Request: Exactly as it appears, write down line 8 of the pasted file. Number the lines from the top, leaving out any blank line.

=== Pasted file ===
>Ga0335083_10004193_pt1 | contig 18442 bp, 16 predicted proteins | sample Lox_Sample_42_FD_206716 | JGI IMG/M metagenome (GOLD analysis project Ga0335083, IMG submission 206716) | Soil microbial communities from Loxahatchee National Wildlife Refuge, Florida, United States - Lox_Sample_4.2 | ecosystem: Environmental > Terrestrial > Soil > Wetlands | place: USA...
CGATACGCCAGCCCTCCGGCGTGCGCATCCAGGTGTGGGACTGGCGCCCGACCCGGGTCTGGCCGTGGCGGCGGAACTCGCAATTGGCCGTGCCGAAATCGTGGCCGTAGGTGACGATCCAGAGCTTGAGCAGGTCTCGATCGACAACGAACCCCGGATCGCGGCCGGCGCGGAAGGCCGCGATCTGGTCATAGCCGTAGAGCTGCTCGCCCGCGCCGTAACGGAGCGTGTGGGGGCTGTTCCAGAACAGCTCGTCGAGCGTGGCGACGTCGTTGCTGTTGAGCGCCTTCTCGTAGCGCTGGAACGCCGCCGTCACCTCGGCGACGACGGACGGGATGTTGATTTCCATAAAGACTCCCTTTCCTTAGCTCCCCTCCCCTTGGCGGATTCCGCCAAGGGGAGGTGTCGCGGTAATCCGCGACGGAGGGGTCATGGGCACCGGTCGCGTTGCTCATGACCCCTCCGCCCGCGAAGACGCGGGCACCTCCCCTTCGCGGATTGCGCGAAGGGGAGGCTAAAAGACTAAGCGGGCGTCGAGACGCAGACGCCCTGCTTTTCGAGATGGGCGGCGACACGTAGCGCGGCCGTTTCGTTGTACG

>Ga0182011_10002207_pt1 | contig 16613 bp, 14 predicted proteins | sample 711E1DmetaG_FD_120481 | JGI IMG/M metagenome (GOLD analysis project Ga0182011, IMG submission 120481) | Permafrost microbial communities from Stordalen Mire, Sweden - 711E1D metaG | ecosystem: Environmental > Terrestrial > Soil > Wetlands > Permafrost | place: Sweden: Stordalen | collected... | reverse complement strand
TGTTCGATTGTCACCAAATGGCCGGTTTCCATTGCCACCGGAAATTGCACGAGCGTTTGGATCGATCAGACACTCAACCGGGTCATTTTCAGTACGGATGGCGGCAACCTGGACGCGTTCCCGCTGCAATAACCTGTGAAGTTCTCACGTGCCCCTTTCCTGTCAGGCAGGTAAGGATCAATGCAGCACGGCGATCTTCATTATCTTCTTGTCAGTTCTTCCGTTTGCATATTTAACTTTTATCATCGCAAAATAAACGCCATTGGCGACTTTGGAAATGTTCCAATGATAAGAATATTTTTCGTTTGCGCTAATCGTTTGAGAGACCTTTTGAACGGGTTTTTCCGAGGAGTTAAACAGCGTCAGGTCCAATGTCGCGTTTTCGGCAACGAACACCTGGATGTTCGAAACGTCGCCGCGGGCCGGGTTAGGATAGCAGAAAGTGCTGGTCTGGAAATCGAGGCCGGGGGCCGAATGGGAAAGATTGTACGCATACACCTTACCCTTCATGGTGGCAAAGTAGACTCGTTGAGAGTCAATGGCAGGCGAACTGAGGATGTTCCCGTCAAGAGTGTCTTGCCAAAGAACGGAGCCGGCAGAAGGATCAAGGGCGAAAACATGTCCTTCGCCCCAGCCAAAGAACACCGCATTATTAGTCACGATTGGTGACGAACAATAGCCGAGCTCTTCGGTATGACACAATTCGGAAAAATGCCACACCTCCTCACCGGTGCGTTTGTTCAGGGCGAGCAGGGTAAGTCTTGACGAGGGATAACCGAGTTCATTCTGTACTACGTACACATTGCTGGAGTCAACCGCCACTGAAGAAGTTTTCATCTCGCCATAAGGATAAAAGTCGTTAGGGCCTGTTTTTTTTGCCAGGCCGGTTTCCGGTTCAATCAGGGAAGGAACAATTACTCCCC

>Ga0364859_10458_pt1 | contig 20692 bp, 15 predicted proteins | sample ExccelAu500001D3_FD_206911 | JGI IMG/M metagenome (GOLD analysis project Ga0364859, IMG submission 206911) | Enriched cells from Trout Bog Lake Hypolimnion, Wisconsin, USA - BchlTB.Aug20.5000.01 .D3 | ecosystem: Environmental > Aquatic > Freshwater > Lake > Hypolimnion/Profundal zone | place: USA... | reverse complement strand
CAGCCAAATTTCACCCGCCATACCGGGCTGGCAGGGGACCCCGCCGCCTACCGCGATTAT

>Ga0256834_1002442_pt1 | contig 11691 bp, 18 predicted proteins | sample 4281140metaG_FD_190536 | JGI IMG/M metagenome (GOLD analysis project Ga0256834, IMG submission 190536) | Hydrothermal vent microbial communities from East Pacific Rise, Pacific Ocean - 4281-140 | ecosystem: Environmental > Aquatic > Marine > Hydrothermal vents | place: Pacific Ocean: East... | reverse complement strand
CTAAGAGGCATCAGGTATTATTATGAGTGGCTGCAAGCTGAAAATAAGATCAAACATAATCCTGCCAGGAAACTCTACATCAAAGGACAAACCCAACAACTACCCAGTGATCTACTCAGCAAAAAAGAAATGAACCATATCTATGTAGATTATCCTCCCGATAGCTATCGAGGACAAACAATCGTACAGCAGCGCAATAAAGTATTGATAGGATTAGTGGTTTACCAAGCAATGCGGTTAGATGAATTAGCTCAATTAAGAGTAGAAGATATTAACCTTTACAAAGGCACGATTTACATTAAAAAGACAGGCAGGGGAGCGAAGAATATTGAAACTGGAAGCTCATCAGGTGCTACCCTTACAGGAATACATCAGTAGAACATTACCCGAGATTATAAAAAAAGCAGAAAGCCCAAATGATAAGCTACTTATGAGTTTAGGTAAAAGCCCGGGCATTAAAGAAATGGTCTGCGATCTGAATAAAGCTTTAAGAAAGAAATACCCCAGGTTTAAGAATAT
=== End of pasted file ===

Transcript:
CTAAGAGGCATCAGGTATTATTATGAGTGGCTGCAAGCTGAAAATAAGATCAAACATAATCCTGCCAGGAAACTCTACATCAAAGGACAAACCCAACAACTACCCAGTGATCTACTCAGCAAAAAAGAAATGAACCATATCTATGTAGATTATCCTCCCGATAGCTATCGAGGACAAACAATCGTACAGCAGCGCAATAAAGTATTGATAGGATTAGTGGTTTACCAAGCAATGCGGTTAGATGAATTAGCTCAATTAAGAGTAGAAGATATTAACCTTTACAAAGGCACGATTTACATTAAAAAGACAGGCAGGGGAGCGAAGAATATTGAAACTGGAAGCTCATCAGGTGCTACCCTTACAGGAATACATCAGTAGAACATTACCCGAGATTATAAAAAAAGCAGAAAGCCCAAATGATAAGCTACTTATGAGTTTAGGTAAAAGCCCGGGCATTAAAGAAATGGTCTGCGATCTGAATAAAGCTTTAAGAAAGAAATACCCCAGGTTTAAGAATAT